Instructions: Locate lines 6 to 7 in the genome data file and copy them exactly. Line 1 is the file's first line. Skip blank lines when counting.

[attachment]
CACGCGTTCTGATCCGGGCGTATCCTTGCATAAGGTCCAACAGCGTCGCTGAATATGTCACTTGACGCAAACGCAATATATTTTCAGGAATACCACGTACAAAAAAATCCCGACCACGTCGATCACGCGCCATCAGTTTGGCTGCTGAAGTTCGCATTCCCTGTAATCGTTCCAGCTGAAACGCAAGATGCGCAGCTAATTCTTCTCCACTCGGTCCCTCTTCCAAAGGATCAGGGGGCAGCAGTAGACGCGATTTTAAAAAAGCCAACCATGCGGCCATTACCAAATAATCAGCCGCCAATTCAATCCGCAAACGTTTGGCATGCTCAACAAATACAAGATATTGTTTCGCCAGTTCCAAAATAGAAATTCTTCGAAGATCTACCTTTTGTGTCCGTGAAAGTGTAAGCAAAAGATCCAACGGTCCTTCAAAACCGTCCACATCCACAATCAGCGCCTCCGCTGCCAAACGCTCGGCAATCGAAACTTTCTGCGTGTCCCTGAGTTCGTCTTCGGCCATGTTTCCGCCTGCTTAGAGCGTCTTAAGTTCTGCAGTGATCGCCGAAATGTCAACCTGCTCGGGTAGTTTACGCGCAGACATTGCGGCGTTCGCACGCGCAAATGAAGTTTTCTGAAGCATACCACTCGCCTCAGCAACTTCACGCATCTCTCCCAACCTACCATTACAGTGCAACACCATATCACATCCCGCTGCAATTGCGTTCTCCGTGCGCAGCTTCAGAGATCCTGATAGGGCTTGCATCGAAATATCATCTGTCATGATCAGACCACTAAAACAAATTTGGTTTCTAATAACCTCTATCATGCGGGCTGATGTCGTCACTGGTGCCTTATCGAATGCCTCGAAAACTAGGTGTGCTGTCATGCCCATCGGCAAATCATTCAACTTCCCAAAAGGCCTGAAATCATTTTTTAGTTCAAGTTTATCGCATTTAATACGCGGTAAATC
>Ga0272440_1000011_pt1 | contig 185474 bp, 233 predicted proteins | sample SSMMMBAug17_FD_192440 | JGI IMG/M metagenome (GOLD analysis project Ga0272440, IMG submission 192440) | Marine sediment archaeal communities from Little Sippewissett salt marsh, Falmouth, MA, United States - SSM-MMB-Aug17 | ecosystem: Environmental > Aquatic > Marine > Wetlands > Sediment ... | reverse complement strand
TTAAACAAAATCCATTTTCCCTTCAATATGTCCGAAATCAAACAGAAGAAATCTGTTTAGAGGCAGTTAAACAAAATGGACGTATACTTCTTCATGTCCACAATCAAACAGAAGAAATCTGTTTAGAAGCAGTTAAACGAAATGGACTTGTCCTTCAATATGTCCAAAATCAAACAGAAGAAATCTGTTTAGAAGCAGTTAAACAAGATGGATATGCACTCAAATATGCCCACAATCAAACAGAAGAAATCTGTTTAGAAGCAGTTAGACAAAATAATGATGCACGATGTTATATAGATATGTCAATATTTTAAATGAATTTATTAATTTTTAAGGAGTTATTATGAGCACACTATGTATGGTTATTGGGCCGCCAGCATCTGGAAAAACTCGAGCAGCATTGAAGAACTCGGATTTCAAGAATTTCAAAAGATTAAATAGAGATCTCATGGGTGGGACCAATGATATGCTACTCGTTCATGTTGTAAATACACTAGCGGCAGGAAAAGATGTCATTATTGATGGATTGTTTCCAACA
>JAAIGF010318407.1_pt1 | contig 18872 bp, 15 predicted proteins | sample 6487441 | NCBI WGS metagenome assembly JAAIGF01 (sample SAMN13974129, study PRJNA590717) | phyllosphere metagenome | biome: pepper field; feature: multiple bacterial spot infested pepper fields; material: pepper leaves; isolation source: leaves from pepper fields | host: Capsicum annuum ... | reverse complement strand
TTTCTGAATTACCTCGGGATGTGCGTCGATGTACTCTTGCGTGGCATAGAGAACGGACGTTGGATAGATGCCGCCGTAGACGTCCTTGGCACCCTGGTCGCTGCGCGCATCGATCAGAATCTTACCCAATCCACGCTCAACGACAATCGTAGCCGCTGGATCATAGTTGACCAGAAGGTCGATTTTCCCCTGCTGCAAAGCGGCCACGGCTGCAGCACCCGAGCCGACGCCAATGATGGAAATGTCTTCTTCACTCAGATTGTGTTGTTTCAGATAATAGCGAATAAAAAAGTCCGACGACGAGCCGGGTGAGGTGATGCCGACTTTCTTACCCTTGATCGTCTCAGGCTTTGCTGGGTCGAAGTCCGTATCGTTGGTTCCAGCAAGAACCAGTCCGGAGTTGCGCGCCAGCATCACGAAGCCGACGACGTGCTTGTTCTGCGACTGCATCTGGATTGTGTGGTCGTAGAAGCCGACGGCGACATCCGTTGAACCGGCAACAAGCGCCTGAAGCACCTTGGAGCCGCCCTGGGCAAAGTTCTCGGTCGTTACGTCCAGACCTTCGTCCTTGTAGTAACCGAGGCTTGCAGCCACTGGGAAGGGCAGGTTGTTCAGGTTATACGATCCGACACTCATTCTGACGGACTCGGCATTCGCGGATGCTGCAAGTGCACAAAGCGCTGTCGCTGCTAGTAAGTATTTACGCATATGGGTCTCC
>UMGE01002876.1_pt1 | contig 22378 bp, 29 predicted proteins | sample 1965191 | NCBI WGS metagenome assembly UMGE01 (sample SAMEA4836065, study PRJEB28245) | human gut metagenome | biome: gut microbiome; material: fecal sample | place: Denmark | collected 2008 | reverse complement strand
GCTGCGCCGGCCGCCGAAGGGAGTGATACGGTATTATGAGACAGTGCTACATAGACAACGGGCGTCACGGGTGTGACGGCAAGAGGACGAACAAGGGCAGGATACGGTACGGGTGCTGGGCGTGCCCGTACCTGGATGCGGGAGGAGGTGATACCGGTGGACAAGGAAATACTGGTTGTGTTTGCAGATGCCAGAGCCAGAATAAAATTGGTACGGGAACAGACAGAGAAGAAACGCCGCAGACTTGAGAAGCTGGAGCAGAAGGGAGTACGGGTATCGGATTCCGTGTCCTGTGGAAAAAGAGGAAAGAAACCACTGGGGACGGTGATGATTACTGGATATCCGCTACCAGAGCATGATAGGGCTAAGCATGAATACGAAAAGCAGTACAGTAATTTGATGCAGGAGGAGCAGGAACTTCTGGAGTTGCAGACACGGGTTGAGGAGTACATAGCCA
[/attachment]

>UMGE01002876.1_pt1 | contig 22378 bp, 29 predicted proteins | sample 1965191 | NCBI WGS metagenome assembly UMGE01 (sample SAMEA4836065, study PRJEB28245) | human gut metagenome | biome: gut microbiome; material: fecal sample | place: Denmark | collected 2008 | reverse complement strand
GCTGCGCCGGCCGCCGAAGGGAGTGATACGGTATTATGAGACAGTGCTACATAGACAACGGGCGTCACGGGTGTGACGGCAAGAGGACGAACAAGGGCAGGATACGGTACGGGTGCTGGGCGTGCCCGTACCTGGATGCGGGAGGAGGTGATACCGGTGGACAAGGAAATACTGGTTGTGTTTGCAGATGCCAGAGCCAGAATAAAATTGGTACGGGAACAGACAGAGAAGAAACGCCGCAGACTTGAGAAGCTGGAGCAGAAGGGAGTACGGGTATCGGATTCCGTGTCCTGTGGAAAAAGAGGAAAGAAACCACTGGGGACGGTGATGATTACTGGATATCCGCTACCAGAGCATGATAGGGCTAAGCATGAATACGAAAAGCAGTACAGTAATTTGATGCAGGAGGAGCAGGAACTTCTGGAGTTGCAGACACGGGTTGAGGAGTACATAGCCA